February 28, 2013 / 11:17 PM / 5 years ago

San Onofre nuclear restart plan faces more NRC questions

* NRC, utility discussing details of Unit 2 restart plan

* Shutdown raises questions about license specifications

* Utility to submit additional analysis by mid-March

By Eileen O‘Grady

HOUSTON, Feb 28 (Reuters) - Southern California Edison, operator of the shuttered San Onofre nuclear plant in California, and its regulators are discussing ways the utility can avoid a lengthy public airing of problems that led to a year-long shutdown of the twin reactors.

The U.S. Nuclear Regulatory Commission has issued 35 new requests for information from Southern California Edison (SCE) as its staff reviews the utility’s proposal to restart the 1,070-MW San Onofre 2 reactor.

The parties met this week to discuss SCE’s responses to 32 NRC questions submitted to the utility late last year.

Both reactors at the 2,150-megawatt San Onofre nuclear station, owned by Edison International and Sempra Energy , have been shut since January 2012 following the discovery of excessive wear that prematurely damaged thousands of tightly packed tubes inside large steam generators that were installed in the reactors in 2010 and 2011.

Loss of the plant’s output has strained Southern California’s power grid and state agencies are planning for a second summer without the plant. {ID:nL1N0B7IM7]

Ted Craver, chairman of Edison International, told analysts this week he would like to see unit 2 back in operation by late summer when the grid is most vulnerable.

The unprecedented tube damage has raised questions among elected officials and anti-nuclear groups about changes made to the design of the replacement generators, how they were manufactured and future operation of the plant, located about half way between Los Angeles and San Diego.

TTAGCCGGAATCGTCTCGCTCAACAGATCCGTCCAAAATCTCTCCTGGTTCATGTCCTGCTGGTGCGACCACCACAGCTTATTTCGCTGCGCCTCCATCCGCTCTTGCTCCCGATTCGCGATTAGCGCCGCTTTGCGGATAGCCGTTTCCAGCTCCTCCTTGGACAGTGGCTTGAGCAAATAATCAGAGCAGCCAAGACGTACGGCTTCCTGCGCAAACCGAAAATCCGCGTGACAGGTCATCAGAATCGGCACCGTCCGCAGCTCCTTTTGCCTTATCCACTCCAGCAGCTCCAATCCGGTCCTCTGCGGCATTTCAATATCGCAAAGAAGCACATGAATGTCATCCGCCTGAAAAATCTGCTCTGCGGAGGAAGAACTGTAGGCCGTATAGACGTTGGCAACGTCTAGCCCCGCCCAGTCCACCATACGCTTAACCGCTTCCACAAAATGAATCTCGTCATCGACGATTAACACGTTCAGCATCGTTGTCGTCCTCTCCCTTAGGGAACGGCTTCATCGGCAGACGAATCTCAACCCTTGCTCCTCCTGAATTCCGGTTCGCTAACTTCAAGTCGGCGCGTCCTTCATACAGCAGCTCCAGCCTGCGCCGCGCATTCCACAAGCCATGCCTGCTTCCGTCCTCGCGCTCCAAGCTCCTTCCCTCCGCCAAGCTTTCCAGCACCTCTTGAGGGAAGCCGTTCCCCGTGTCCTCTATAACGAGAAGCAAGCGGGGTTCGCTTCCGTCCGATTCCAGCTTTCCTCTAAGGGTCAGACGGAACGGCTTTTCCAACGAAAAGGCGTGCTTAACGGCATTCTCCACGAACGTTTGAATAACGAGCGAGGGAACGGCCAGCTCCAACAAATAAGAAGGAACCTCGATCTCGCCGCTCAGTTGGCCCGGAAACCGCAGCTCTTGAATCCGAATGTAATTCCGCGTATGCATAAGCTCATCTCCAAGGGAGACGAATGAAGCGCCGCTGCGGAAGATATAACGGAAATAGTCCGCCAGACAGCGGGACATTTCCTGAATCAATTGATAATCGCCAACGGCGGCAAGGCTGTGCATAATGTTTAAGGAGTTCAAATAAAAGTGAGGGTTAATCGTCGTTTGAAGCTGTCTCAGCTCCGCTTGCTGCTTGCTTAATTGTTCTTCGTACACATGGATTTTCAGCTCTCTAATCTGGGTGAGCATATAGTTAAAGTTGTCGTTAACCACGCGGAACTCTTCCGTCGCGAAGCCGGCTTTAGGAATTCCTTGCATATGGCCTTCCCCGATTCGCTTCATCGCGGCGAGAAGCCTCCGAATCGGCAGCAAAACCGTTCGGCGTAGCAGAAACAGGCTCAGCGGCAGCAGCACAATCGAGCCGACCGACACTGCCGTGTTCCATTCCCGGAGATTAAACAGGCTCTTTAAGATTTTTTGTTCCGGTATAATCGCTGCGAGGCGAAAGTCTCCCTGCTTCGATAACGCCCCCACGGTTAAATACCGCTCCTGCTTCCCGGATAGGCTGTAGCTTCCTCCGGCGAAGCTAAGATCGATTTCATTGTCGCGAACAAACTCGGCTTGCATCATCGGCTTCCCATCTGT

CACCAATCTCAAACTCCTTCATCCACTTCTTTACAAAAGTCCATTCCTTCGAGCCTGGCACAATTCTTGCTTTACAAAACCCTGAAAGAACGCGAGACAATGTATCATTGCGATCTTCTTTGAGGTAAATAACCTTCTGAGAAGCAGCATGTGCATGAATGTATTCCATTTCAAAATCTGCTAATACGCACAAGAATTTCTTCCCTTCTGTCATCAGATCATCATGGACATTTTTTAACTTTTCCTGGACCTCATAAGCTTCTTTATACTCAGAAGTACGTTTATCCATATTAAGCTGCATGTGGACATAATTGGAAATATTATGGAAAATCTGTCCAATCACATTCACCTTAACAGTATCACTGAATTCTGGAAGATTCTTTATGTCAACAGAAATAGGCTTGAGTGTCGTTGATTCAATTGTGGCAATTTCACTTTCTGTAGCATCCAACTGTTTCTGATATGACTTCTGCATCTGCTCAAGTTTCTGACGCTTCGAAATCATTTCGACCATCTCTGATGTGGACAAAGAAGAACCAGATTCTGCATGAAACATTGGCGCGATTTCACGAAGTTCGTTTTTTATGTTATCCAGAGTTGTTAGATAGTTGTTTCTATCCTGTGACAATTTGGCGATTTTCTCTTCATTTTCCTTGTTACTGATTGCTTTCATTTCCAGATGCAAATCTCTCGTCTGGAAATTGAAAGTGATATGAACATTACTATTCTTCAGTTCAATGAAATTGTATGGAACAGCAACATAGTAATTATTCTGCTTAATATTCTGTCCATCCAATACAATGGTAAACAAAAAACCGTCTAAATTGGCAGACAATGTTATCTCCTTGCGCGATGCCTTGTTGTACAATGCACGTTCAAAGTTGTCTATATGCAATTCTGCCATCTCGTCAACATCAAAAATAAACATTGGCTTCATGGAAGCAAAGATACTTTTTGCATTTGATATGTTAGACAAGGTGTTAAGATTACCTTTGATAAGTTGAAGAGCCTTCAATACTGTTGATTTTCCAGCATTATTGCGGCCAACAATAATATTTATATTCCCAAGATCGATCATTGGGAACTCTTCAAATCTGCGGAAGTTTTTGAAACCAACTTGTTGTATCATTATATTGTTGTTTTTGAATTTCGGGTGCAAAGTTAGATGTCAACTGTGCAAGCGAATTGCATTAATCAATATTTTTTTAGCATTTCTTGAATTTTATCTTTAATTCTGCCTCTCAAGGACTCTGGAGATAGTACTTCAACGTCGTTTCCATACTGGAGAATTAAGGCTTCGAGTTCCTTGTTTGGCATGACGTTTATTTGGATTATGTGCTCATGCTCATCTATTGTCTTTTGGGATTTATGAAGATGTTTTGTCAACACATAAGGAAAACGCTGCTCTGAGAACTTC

Plant critics want San Onofre’s steam generator problem to lead to a “license amendment” process that would include public hearings and cross-examination of witnesses to better understand whether the generator design and proposed restart plan comply with the unit’s current license.

The utility is talking to regulators about using a “confirmatory order” as a way to settle differences over the interpretation of NRC technical specifications without a full-blown license amendment proceeding, an NRC official confirmed at a public meeting between NRC and utility officials this week.

“There have been discussions about all paths and all options” to settle the issue, said Art Howell, manager of the NRC’s special project group overseeing the generator problem at San Onofre.

“The confirmatory order is a central issue,” said Kendra Ulrich of Friends of the Earth, an anti-nuclear environmental group.

Ulrich said such an order would allow SCE to “bypass” the more public license amendment process and move ahead toward a restart that Friends of the Earth views as an “experiment” that could endanger 8 million people living near the plant.

“The issue is whether or not the right of the public to an adjudicated hearing, to cross-examination and to the assurance that this (restart) is safe is actually upheld or whether the NRC acquiesces to demands of the industry,” Ulrich said.

SCE spokeswoman Jennifer Manfre said the utility will follow “whatever route that meets the needs of everyone, with safety being the top priority.”

At issue is SCE’s plan to restart Unit 2, which calls for running the unit at 70 percent of capacity for five months, then shutting it to inspect for additional wear on damaged tubes.

The point of contention between the NRC and SCE is whether the plan to operate the reactor at a reduced rate complies with technical specifications in the unit’s operating license.

Even though SCE said it will only operate Unit 2 at 70 percent power, the NRC staff said the license requires that steam generator tubes be able to operate safely “over the full range of normal operating conditions,” including full power.

In its response, SCE said its commitment to limit the unit to 70-percent power should be sufficient to meet the NRC technical test, but also agreed to supply an additional analysis by March 15 to show the tubes retain structural integrity when the unit is running at 100 percent power.

“We are confident (the supplemental analysis) will demonstrate that steam generator tube integrity is maintained for the initial operating period at 100 percent power,” Tom Palmisano of SCE told the NRC staff on Wednesday.

A decision on whether or not San Onofre 2 can restart may come in late April or May, NRC officials said.

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